SPRINGFIELD, IL (11/24/2013)(readMedia)-- A prototypical sergeant major in the Army is rough around the edges, crotchety when he speaks, and usually appears older than he is due to the hard life of a career Soldier.
You would not notice those traits when Command Sgt. Maj. Howard Robinson of Olympia Fields, Ill., is making his rounds visiting Soldiers.
"He doesn't get excited too easily, but it's probably because of the stress he had growing up as a kid," said Brig. Gen. Richard Hayes of Chatham, Ill., the Assistant Adjutant General, Illinois National Guard.
Hayes said Robinson gets his strength from his mother, whom Hayes has met on several occasions.
"She was a single mom in the projects trying to bring him up in abject poverty and to look at her and see the strength in her, you'll see it in him," said Hayes. "If you meet his mom, you'll see a lot of the demeanor in him is a reflection of his mother."
Robinson retired from the Illinois National Guard Nov. 30 after 30 years. He served for the past two years as the senior enlisted advisor, the principle advisor to the Adjutant General on all matters related to Soldiers and Airmen.
"It's bittersweet," said Robinson. "The thing I'm going to miss most is the interaction with our Soldiers and Airmen."
Robinson entered the Illinois National Guard in 1983 as a fire support specialist with 2nd battalion, 122nd Field Artillery. At the time, Robinson was finishing his bachelor's degree in healthcare administration and wanted to serve the Guard in a medical-related capacity.
"I was told there were no slots in the medical field and the only military occupational specialty available to me was fire support specialist in the artillery," said Robinson. "So, I joined the artillery and I started to enjoy it because I wasn't doing medical stuff during drill weekends. It worked out for me. I always tried to turn a negative into a positive."
Robinson's positivity is one of the first things Hayes noticed when the two began serving together in the early 1990s.
"He is very personable and he was totally dedicated and motivated to do the best he could," said Hayes.
Robinson also had thoughts of becoming an officer when he first enlisted, but abandoned the idea because of the demands of school, a budding family and a full time job.
"It was taking a toll," said Robinson. "I felt the only way I could make a difference was to be part of the solution and I had to place myself in a position where I could do that."
Hayes said Robinson was instrumental in making improvements to the enlisted promotion system, which he said Robinson did not believe was a fair system.
"Whether you like the current system or not, he was passionate about making it better; throughout his career he was passionate about making it better," said Hayes.
Robinson said the camaraderie and the opportunity to mentor Soldiers are moments he reflects on often.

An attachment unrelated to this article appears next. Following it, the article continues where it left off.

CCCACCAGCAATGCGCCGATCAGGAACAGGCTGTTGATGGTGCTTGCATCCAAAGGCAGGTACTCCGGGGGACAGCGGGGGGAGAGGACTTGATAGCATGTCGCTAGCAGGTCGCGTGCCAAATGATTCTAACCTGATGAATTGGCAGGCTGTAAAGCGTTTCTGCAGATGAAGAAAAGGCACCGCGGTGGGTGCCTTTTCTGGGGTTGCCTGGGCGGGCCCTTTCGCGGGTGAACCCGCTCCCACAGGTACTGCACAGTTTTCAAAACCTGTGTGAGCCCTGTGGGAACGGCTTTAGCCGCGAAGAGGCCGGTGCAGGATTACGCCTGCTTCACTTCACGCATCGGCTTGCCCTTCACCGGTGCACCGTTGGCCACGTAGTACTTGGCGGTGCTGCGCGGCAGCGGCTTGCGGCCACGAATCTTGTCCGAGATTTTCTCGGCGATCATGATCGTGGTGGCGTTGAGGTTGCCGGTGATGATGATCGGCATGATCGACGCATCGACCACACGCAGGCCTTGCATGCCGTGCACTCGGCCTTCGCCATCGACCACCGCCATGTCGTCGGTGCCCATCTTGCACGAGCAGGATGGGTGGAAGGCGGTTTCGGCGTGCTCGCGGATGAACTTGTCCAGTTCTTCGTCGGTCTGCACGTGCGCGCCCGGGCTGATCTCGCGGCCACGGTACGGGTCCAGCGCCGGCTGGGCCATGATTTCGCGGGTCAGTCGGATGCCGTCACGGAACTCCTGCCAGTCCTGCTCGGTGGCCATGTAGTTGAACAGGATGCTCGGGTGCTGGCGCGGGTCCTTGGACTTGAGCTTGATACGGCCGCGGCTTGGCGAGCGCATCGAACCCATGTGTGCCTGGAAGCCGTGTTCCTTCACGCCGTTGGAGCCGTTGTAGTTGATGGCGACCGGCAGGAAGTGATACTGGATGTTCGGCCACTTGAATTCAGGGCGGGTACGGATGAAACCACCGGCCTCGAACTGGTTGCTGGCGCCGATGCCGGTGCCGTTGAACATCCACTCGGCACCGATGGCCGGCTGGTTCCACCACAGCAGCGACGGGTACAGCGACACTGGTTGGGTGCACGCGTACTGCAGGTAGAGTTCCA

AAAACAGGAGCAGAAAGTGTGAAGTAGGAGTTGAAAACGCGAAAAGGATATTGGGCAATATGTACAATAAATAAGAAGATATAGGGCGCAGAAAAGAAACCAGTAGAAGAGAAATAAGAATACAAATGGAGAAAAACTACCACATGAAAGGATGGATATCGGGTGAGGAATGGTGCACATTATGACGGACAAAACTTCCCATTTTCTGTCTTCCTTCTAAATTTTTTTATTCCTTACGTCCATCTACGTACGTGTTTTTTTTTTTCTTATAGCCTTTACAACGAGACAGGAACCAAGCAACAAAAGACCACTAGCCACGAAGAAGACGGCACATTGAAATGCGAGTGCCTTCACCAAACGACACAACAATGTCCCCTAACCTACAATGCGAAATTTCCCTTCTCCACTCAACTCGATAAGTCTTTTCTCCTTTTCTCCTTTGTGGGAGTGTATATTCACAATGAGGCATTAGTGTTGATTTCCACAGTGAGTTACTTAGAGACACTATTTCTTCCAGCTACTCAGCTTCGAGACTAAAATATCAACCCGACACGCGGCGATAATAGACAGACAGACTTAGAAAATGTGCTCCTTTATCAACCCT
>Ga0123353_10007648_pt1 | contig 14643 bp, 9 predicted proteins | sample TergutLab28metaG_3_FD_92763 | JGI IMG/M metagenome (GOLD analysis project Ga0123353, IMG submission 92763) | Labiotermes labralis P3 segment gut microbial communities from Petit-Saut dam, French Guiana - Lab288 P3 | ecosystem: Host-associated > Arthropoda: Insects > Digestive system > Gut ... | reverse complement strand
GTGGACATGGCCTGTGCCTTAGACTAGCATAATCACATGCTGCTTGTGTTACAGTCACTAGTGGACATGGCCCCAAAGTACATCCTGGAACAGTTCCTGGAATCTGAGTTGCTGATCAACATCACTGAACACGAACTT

"I think I've done a great job, at least I hope I did a great job, at being able to mentor young men," said Robinson. "The feedback I get from them is 'if it wasn't for you' and 'thank you.' The joy of seeing these guys doing what they do and looking at me as a staff sergeant back then, and they're taking over and doing it now, I can't help but be proud. That makes me feel good."
The list of Soldiers who credit Robinson with mentoring them might rival the list of individuals Robinson says mentored him. At the top of Robinson's list of mentors is his mother followed by his extended family and his Army family, including Command Sgt. Maj. (Ret) O'Darrell Pennington of Chicago.
Pennington began serving with Robinson in the early 1990s and said Robinson was studios and mild mannered.
"He knew how to take care of business and was good at getting Soldiers to do what needed to be done," said Pennington. "Stay focused and shoot for the top. Those are the two things he always did that I would encourage other Soldiers to do. It worked for him."
Staying focused is exactly what Robinson plans to do in retirement. He plans to complete the seven remaining classes toward a Master's Degree in healthcare administration and continue to serve Soldiers and Airmen.
"My desire would be to work for the Department of Veterans Affairs. My background in healthcare administration and my service in the Guard, interacting with Soldiers and Airmen, veterans and their families, I think that would be a perfect fit."
Robinson's mentors and peers alike would suggest his nurturing style of leadership and mild demeanor has been a perfect fit for the Illinois National Guard.
"He cares about what he does and he cares about those that he does it with," said Hayes. "He is organized and methodical in the way he approaches everything."
Opposite of what you may expect from the prototypical sergeant major, Robinson said he always found the good in everybody.
"You have to make everybody feel good about their service, no matter what they do," he said.